In the course of the true life stories found in the book Princess, by Jean P. Sasson, the reader becomes enveloped in the terrible and heart-wrenching lifestyles of middle-eastern women. Through the course of the narrative, though horrifying stories are related in a truly eye-opening manner, the reader discovers a true slice of Princess Sultana's imaginative and vivacious personality, and weeps as it slowly becomes lost in the process of womanhood in Saudi Arabia. "The history of our women is buried behind the black veil of secrecy. Neither our births or deaths are made official in any public record. The common emotion expressed at the birth of a female is either sorrow or shame." These few sentences, which bring about the whole theme of the non-entity of women, lead us to much more shocking crimes against women which, in that society, are not considered to be crimes whatsoever. The stories of Nadia, who was drowned in the family pool by her father as a way of "protecting her honor", her sister Sara, who attempted suicide after being sold as a wife to a sick and sexually brutal elderly man, and a brave Filipino maid named Madeline, who was raped nightly by all the male members of the family she served under, illustrate how Jean Sasson was able to intertwine other supporting character's stories with the life of Princess Sultana effectively and believably. Some stories, which show how these incredibly courageous women, can survive in this kind of life, bring the reader to cry and cheer simultaneously. Others, which, sadly, lack the happy ending we could hope for, are gut-wrenching due to the fact that they are horribly true. Behind the black veil of the Muslim women lie incredibly diverse personalities, characters, and spirits, which come alive to us through the voice of Sultana.Read more ›
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Format: Mass Market Paperback
I am an unbiased reader, yet one with first-hand knowledge of social customs of Saudi Arabia. I lived for over 8 years in Riyadh, Saudi Arabia and worked as a nurse in the King Faisal Spec Hosp and Research Ctr. Anyone with the slightest understanding of the Kingdom and the manner of life for women in that country is fully aware that the stories told in Princess is the sad reality of life for women in that country. The only people who have a hard time believing Jean Sasson are people who have never lived in Saudi or possibly jealous people who simply want to attack a good book. As a nurse, I personally cared for Saudi women at the hospital who had endured horrible acts of cruelty from their Saudi husbands. I can say with certainty that many of the stories told by Jean Sasson are duplicated many times over in the daily lives of women in that country. I took care of a 13year old girl, who was suicidal because she was being forced to marry a very old man in his late 60's. She considered herself bright, and she was, and wanted to be educated and have some choice later in life who she was to marry, but this was her parents decision. They would either give drug therapy or electrical shock in some cases to make the women more compliant! I was the nurse in charge when a Saudi princess was locked away in a private room in the hospital. She had been abducted from the West by her own government and was forced to return to the Kingdom. The look on that poor woman's face when she discovered she had been drugged by her own American doctor and brought back into the country on a private jet, I will never forget!Read more ›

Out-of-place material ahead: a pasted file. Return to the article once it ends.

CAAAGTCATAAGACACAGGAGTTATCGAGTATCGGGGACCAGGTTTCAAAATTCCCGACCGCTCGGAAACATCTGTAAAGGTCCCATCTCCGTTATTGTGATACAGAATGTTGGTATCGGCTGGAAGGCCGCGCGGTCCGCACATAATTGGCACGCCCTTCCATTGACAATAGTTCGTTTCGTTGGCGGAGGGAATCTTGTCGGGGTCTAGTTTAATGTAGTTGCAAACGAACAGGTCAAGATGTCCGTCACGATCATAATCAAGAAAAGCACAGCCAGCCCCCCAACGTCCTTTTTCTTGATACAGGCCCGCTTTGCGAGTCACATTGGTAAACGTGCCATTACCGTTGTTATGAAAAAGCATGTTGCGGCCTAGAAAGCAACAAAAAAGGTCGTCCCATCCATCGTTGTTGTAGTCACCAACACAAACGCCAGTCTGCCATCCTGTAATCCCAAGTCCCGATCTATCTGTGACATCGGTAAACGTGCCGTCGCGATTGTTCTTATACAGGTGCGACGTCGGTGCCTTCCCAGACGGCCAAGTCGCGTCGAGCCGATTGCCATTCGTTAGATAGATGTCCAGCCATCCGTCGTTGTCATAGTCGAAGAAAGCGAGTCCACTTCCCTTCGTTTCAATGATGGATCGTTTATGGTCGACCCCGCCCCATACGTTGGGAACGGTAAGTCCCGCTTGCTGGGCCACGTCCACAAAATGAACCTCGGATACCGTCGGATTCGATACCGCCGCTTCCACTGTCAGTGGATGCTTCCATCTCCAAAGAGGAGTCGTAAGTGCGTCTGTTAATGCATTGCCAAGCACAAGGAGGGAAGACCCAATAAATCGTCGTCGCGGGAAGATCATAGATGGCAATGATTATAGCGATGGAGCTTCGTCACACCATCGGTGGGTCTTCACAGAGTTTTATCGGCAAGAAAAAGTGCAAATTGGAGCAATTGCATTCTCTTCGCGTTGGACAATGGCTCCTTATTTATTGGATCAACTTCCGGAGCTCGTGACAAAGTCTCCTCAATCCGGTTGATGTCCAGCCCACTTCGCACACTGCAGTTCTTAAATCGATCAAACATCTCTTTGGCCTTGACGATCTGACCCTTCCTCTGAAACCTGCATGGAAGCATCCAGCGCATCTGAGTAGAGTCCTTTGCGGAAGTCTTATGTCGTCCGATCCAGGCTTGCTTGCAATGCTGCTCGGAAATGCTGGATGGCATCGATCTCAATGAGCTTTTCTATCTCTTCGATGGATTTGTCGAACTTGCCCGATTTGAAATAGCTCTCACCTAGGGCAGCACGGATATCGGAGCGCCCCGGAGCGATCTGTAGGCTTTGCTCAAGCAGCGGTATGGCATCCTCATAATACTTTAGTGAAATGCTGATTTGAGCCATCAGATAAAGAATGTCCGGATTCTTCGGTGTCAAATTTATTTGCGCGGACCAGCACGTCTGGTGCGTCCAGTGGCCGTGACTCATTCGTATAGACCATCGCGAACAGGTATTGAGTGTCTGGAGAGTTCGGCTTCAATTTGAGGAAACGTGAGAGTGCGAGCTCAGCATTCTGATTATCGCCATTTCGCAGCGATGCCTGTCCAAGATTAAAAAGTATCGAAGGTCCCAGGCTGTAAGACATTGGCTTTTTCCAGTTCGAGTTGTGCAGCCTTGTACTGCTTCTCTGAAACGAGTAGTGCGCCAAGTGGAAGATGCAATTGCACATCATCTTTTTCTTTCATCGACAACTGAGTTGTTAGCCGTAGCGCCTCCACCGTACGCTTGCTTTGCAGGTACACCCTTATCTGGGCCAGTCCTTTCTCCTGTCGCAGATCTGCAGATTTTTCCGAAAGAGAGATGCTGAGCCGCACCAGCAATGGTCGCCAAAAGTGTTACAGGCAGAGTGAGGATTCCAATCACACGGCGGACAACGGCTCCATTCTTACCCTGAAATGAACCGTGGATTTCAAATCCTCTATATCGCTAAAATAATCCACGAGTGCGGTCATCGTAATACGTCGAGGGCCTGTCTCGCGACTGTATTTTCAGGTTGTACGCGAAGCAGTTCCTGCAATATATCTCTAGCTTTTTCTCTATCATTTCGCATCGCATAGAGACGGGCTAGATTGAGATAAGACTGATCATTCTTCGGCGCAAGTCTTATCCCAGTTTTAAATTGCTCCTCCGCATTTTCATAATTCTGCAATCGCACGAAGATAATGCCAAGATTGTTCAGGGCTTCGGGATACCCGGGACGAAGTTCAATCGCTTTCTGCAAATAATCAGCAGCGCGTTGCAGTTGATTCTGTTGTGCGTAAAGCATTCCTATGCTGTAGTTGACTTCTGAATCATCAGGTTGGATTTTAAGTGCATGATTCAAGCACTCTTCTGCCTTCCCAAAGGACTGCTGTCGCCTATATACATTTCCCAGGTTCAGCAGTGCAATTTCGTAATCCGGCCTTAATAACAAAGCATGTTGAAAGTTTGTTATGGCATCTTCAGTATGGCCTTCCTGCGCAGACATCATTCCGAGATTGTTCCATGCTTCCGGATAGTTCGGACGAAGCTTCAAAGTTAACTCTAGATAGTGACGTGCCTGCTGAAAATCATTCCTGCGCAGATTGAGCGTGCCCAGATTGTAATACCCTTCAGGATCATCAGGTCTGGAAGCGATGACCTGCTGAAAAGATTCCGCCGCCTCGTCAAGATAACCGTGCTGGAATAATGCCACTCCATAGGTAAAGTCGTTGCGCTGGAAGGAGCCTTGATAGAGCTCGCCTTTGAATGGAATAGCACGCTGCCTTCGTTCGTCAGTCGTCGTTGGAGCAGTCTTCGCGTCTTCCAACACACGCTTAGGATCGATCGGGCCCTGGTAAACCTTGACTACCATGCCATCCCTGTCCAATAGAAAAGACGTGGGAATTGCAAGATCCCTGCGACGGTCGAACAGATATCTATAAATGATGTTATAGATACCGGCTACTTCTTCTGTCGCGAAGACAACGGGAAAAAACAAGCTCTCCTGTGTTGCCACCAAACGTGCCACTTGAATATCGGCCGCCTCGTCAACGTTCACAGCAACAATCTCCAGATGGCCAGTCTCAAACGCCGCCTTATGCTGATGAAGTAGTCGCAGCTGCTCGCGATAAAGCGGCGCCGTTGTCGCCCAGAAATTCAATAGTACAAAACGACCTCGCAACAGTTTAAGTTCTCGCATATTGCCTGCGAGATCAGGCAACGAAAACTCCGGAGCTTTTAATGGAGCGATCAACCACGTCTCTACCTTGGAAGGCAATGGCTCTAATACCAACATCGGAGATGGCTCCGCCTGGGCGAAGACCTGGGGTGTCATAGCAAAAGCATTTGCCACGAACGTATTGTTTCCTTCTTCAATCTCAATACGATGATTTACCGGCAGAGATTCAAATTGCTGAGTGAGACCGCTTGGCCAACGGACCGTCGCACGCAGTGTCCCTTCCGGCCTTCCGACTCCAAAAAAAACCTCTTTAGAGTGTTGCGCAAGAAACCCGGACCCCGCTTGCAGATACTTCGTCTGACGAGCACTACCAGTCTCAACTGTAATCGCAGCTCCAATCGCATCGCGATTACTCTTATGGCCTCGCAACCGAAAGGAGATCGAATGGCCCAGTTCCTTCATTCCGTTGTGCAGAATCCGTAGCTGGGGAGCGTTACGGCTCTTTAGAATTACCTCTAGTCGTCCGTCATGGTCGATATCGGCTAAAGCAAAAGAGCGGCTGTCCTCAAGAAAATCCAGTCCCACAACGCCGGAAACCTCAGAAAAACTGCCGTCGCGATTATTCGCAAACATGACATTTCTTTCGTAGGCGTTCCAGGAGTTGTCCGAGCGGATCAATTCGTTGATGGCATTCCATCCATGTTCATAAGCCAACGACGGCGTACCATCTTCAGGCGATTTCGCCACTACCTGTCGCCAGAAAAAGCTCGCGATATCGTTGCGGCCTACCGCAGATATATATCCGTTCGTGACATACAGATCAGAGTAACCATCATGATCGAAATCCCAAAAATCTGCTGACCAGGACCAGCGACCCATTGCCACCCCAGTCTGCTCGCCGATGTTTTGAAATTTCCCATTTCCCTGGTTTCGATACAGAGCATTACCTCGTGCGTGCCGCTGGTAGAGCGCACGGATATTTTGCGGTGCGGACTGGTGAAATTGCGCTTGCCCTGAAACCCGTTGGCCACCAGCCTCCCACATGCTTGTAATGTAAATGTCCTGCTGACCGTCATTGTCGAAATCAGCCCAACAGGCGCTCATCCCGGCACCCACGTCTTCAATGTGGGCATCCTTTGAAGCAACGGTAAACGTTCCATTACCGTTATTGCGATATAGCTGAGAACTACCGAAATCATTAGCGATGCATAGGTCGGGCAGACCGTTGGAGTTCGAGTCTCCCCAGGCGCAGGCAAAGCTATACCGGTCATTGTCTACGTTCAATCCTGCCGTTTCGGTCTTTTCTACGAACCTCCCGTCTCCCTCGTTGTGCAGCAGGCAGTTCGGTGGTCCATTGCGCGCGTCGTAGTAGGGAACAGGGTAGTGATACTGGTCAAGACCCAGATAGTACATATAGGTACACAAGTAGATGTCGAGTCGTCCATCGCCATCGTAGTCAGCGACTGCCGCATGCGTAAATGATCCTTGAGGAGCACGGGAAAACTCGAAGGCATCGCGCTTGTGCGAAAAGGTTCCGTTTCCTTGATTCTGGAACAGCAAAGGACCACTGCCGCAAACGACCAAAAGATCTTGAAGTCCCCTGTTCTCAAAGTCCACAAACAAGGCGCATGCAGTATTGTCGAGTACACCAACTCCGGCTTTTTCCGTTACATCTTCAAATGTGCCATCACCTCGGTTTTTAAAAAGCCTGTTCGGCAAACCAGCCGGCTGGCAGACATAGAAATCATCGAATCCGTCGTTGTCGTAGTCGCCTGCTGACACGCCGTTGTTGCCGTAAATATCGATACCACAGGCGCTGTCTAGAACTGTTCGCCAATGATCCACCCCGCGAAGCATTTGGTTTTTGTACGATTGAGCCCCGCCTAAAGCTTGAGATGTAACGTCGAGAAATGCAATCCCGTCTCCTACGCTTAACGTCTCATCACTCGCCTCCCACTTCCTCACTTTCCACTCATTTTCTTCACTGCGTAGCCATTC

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Format: Paperback
This an easy to read absolutely riveting account of the lives of upper class Saudi women, written by a member of the royal family. By way of background, the "Princess" of the title is a direct descendant of the founder of the current Saudi monarchy, and has told her story at great personal risk, according to the author. Even taking into account that there are several hundred princes and princesses who claim to be direct descendants, I found it hard to understand how this book, which is actually the first of three, could have been published without its source being discovered, given the unbelievably tight constraints the society places on the behavior of women. Be that as it may, the lives of these women are lived in gilded cages, which is fine if you can totally suppress your personality and intelligence and observe the rules. The ones who can't suffer consequences that I find hard to believe exist in the modern world.
On the surface, life seems pleasant enough--the royal family lives in luxury that is unimaginable even by American standards--once a young couple is married, the building of several palaces seems a matter of course. When the Princess goes on her honeymoon, her new husband buys all the seats in first class so they can have privacy. Yet life is circumscribed severely--education is often withheld from women; husbands are chosen for a girl at a very young age in order to cement family or business alliances, with no regard for suitability in terms of age or personality. Abuse of women in marriage is common. From childhood, the wishes of men are accomodated in all things--a son can take the possessions of his sister without question. Porsches and Rolexes for male teenagers are common.